It was most likely Denck who made this idea popular among the Anabaptists. They had good reasons to accept it: their own teaching of obedience and discipleship almost required this attitude as the precondition of a reborn soul to walk the narrow path. The idea of martyrdom becomes bearable only on such a basis of self-surrender and joyous acceptance of God's willing. Only through Gelassenheit may suffering become the royal road to God. A beautiful example for this idea may be found in Michael Sattler's wellknown letter to the brotherhood at Horb, sent out of his prison in May 1527. "In this peril I completely surrendered myself unto the will of the Lord, and ... prepared myself even for death for His testimony. [Yet] I deemed it necessary to stir you up to follow after us in the divine warfare" (quoted from Martyrs' Mirror).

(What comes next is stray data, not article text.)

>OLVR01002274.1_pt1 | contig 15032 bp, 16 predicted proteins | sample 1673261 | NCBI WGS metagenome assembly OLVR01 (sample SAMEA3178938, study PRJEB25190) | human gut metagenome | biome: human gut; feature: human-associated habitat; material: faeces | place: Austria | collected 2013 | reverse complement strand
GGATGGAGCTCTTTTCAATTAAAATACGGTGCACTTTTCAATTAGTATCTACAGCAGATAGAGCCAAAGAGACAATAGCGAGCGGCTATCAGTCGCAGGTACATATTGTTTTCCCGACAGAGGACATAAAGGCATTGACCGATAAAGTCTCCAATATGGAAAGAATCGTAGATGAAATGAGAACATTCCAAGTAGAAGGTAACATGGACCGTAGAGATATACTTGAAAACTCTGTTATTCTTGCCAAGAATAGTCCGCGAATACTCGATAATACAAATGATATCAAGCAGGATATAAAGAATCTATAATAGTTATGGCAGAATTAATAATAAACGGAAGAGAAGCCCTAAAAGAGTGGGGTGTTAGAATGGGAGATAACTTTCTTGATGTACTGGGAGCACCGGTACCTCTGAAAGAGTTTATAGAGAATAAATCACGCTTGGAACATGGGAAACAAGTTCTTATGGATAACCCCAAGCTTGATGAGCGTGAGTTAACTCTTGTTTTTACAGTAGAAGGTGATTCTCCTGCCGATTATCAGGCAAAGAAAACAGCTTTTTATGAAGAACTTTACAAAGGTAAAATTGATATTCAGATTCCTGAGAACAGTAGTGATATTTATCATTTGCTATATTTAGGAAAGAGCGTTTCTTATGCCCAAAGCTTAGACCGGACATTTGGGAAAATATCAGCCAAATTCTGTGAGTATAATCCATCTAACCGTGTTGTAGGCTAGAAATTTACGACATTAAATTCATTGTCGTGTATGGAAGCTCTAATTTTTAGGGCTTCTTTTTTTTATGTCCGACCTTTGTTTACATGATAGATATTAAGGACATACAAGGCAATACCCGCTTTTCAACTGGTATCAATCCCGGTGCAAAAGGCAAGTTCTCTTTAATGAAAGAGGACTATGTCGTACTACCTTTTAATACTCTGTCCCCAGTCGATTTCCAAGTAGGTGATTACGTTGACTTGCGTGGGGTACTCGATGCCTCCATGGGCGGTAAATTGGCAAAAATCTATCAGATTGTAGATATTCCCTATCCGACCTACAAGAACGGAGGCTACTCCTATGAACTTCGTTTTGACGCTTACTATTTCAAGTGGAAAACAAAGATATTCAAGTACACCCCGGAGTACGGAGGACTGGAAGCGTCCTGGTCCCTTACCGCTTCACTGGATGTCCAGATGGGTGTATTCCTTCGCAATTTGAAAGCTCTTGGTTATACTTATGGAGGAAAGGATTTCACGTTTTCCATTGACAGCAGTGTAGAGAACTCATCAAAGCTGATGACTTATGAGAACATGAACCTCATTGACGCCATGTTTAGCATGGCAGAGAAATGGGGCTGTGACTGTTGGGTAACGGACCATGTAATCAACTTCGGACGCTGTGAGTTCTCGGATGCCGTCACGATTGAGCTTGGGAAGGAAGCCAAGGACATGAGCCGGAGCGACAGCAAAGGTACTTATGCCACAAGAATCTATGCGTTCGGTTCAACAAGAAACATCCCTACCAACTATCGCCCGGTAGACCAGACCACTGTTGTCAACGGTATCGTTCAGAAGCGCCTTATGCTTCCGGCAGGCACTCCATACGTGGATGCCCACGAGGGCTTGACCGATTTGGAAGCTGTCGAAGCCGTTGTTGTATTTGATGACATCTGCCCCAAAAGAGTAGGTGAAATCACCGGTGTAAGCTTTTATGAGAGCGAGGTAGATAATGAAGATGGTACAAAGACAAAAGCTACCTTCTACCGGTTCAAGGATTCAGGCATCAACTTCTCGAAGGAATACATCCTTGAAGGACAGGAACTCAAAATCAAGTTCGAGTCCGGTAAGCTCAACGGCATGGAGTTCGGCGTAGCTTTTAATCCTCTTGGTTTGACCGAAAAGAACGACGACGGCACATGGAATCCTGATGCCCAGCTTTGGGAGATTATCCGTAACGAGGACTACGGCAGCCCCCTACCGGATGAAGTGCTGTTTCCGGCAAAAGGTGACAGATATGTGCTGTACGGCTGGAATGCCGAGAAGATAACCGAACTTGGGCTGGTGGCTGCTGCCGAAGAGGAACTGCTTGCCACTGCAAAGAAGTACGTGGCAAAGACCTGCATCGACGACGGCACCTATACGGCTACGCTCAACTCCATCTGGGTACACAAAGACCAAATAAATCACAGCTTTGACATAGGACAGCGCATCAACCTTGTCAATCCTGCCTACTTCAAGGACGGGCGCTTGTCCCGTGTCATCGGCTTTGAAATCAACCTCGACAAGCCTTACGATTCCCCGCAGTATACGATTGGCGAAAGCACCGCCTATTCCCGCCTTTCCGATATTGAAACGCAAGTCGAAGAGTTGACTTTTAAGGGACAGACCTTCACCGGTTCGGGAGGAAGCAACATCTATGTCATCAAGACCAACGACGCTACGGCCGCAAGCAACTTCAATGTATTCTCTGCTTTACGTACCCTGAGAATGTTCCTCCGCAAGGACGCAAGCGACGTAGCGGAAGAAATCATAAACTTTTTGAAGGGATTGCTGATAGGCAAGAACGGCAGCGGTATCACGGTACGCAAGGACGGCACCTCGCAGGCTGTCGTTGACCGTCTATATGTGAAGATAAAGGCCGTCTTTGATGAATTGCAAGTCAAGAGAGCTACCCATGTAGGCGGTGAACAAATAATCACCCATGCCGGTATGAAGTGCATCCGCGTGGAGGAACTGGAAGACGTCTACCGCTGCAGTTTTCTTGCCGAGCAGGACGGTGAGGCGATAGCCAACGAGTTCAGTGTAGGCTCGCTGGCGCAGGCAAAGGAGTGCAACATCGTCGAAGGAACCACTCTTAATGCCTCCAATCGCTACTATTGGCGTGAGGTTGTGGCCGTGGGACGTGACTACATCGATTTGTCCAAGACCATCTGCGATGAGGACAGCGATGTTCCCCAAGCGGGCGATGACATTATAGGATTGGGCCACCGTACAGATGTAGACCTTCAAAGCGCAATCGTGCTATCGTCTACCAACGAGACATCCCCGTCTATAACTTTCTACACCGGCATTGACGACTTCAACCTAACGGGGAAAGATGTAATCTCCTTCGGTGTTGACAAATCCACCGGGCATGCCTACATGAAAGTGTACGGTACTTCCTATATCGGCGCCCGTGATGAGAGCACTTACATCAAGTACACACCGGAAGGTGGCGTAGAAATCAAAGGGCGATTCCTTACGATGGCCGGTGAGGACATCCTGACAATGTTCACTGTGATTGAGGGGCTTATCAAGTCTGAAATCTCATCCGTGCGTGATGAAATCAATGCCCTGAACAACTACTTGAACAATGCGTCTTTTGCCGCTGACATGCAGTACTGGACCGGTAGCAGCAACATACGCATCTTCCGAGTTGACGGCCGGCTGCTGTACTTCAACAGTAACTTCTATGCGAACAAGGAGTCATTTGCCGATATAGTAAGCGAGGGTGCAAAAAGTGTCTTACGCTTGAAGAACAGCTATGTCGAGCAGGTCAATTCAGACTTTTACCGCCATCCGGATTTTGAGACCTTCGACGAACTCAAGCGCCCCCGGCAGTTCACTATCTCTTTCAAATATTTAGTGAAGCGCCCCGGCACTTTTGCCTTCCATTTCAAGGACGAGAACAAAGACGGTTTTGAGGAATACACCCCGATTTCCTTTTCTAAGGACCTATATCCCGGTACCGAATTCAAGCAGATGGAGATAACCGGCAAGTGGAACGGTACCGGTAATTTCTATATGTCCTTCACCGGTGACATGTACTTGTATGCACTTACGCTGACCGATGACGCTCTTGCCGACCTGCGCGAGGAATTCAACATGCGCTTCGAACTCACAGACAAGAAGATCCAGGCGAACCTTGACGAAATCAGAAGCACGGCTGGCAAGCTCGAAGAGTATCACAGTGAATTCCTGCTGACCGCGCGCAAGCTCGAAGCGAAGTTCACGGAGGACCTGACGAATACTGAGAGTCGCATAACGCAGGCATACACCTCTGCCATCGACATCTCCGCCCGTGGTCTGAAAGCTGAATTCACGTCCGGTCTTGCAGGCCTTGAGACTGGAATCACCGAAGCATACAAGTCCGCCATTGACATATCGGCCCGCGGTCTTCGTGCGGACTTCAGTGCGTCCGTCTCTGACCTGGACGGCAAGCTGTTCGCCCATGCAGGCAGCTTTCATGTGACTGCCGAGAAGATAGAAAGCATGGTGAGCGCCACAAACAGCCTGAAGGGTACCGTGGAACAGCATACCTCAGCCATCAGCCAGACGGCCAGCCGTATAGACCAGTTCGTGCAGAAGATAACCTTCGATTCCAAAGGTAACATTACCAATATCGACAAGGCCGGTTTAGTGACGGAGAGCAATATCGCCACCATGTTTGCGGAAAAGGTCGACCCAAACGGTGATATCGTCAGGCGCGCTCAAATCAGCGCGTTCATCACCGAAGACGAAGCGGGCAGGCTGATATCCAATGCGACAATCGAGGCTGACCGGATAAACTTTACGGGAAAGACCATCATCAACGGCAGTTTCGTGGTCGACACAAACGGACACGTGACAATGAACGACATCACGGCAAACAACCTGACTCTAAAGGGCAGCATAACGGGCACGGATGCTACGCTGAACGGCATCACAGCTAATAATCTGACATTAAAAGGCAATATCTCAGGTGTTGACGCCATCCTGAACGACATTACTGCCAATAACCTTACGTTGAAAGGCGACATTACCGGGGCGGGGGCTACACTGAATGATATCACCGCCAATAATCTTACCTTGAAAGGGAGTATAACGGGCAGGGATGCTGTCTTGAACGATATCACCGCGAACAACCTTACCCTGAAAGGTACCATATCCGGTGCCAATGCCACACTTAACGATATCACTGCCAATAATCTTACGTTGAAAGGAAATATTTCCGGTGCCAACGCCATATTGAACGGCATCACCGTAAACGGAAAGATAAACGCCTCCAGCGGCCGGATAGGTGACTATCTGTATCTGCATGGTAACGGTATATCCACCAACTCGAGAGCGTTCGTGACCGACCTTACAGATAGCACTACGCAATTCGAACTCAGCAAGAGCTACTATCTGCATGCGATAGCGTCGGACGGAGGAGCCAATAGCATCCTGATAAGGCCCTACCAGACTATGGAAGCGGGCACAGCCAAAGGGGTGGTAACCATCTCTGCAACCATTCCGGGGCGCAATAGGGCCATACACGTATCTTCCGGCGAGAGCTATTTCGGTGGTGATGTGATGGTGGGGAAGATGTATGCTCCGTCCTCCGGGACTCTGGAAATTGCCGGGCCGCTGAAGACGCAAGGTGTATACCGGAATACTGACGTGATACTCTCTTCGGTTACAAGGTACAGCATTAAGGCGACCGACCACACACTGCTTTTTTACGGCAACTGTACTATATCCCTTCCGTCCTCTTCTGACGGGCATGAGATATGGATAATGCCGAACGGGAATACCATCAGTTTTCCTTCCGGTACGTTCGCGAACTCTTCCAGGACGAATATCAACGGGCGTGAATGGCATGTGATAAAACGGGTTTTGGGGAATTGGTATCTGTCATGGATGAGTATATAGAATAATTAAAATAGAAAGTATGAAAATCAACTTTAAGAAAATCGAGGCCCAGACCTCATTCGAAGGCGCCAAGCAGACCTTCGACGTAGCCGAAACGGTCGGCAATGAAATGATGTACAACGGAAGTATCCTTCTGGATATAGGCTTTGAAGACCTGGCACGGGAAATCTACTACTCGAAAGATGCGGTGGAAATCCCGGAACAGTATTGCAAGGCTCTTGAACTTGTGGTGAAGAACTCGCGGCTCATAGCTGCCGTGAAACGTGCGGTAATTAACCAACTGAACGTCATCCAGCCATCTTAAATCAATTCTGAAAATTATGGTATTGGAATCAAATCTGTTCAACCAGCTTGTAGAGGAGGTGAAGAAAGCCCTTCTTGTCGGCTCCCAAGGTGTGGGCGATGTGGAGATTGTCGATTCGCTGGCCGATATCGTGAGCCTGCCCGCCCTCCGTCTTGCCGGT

Perhaps the most outspoken representatives of Gelassenheit among early Anabaptists were the Philipite Brethren in Moravia, the rival group to the Hutterites, in the 1530's. It might even be claimed that Gelassenheit in a more passive connotation of quiet acceptance of suffering for the Lord's sake was the distinguishing doctrine of this group. Their strongest leader was most likely Michael Schneider, of whom Wolkan has this to say: "[In his hymns] he is more profound [than the other brethren] ; doctrinal questions do not concern him much, the idea of discipleship, however, seems to have influenced him most. Gelassenheit fills his mind: he is ready to suffer calmly, and even in the last hour he remembers his enemies, and he prays to God for them, for the highest virtue to him is brotherly love" (Wolkan, Lieder, 36). Gelassenheit and martyrdom belong then closely together.